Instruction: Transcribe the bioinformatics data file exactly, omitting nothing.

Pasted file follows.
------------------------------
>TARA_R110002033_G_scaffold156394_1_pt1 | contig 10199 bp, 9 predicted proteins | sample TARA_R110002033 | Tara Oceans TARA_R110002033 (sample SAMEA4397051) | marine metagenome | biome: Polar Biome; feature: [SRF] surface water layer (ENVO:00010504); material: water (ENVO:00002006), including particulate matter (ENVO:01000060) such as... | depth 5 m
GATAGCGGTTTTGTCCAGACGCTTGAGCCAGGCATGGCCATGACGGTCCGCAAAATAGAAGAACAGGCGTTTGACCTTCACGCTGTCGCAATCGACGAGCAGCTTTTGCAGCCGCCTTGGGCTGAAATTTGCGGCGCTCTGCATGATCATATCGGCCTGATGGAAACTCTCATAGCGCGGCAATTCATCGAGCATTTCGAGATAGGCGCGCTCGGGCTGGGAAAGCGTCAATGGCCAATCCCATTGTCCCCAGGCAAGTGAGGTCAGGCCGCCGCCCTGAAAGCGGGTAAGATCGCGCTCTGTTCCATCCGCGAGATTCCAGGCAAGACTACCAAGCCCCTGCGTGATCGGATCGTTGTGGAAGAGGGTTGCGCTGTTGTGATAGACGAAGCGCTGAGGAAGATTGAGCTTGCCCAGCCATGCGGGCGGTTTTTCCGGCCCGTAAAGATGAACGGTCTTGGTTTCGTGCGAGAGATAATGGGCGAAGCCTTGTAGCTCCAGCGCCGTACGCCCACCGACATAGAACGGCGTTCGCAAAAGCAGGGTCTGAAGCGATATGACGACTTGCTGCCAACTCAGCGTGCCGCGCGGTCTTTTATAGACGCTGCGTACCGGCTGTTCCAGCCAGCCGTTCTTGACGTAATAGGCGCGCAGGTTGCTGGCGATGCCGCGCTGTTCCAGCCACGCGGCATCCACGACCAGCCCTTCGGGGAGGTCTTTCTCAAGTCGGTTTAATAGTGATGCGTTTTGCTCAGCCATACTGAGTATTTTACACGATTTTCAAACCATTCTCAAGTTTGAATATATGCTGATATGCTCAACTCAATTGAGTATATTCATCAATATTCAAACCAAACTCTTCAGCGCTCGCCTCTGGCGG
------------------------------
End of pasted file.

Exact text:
>TARA_R110002033_G_scaffold156394_1_pt1 | contig 10199 bp, 9 predicted proteins | sample TARA_R110002033 | Tara Oceans TARA_R110002033 (sample SAMEA4397051) | marine metagenome | biome: Polar Biome; feature: [SRF] surface water layer (ENVO:00010504); material: water (ENVO:00002006), including particulate matter (ENVO:01000060) such as... | depth 5 m
GATAGCGGTTTTGTCCAGACGCTTGAGCCAGGCATGGCCATGACGGTCCGCAAAATAGAAGAACAGGCGTTTGACCTTCACGCTGTCGCAATCGACGAGCAGCTTTTGCAGCCGCCTTGGGCTGAAATTTGCGGCGCTCTGCATGATCATATCGGCCTGATGGAAACTCTCATAGCGCGGCAATTCATCGAGCATTTCGAGATAGGCGCGCTCGGGCTGGGAAAGCGTCAATGGCCAATCCCATTGTCCCCAGGCAAGTGAGGTCAGGCCGCCGCCCTGAAAGCGGGTAAGATCGCGCTCTGTTCCATCCGCGAGATTCCAGGCAAGACTACCAAGCCCCTGCGTGATCGGATCGTTGTGGAAGAGGGTTGCGCTGTTGTGATAGACGAAGCGCTGAGGAAGATTGAGCTTGCCCAGCCATGCGGGCGGTTTTTCCGGCCCGTAAAGATGAACGGTCTTGGTTTCGTGCGAGAGATAATGGGCGAAGCCTTGTAGCTCCAGCGCCGTACGCCCACCGACATAGAACGGCGTTCGCAAAAGCAGGGTCTGAAGCGATATGACGACTTGCTGCCAACTCAGCGTGCCGCGCGGTCTTTTATAGACGCTGCGTACCGGCTGTTCCAGCCAGCCGTTCTTGACGTAATAGGCGCGCAGGTTGCTGGCGATGCCGCGCTGTTCCAGCCACGCGGCATCCACGACCAGCCCTTCGGGGAGGTCTTTCTCAAGTCGGTTTAATAGTGATGCGTTTTGCTCAGCCATACTGAGTATTTTACACGATTTTCAAACCATTCTCAAGTTTGAATATATGCTGATATGCTCAACTCAATTGAGTATATTCATCAATATTCAAACCAAACTCTTCAGCGCTCGCCTCTGGCGG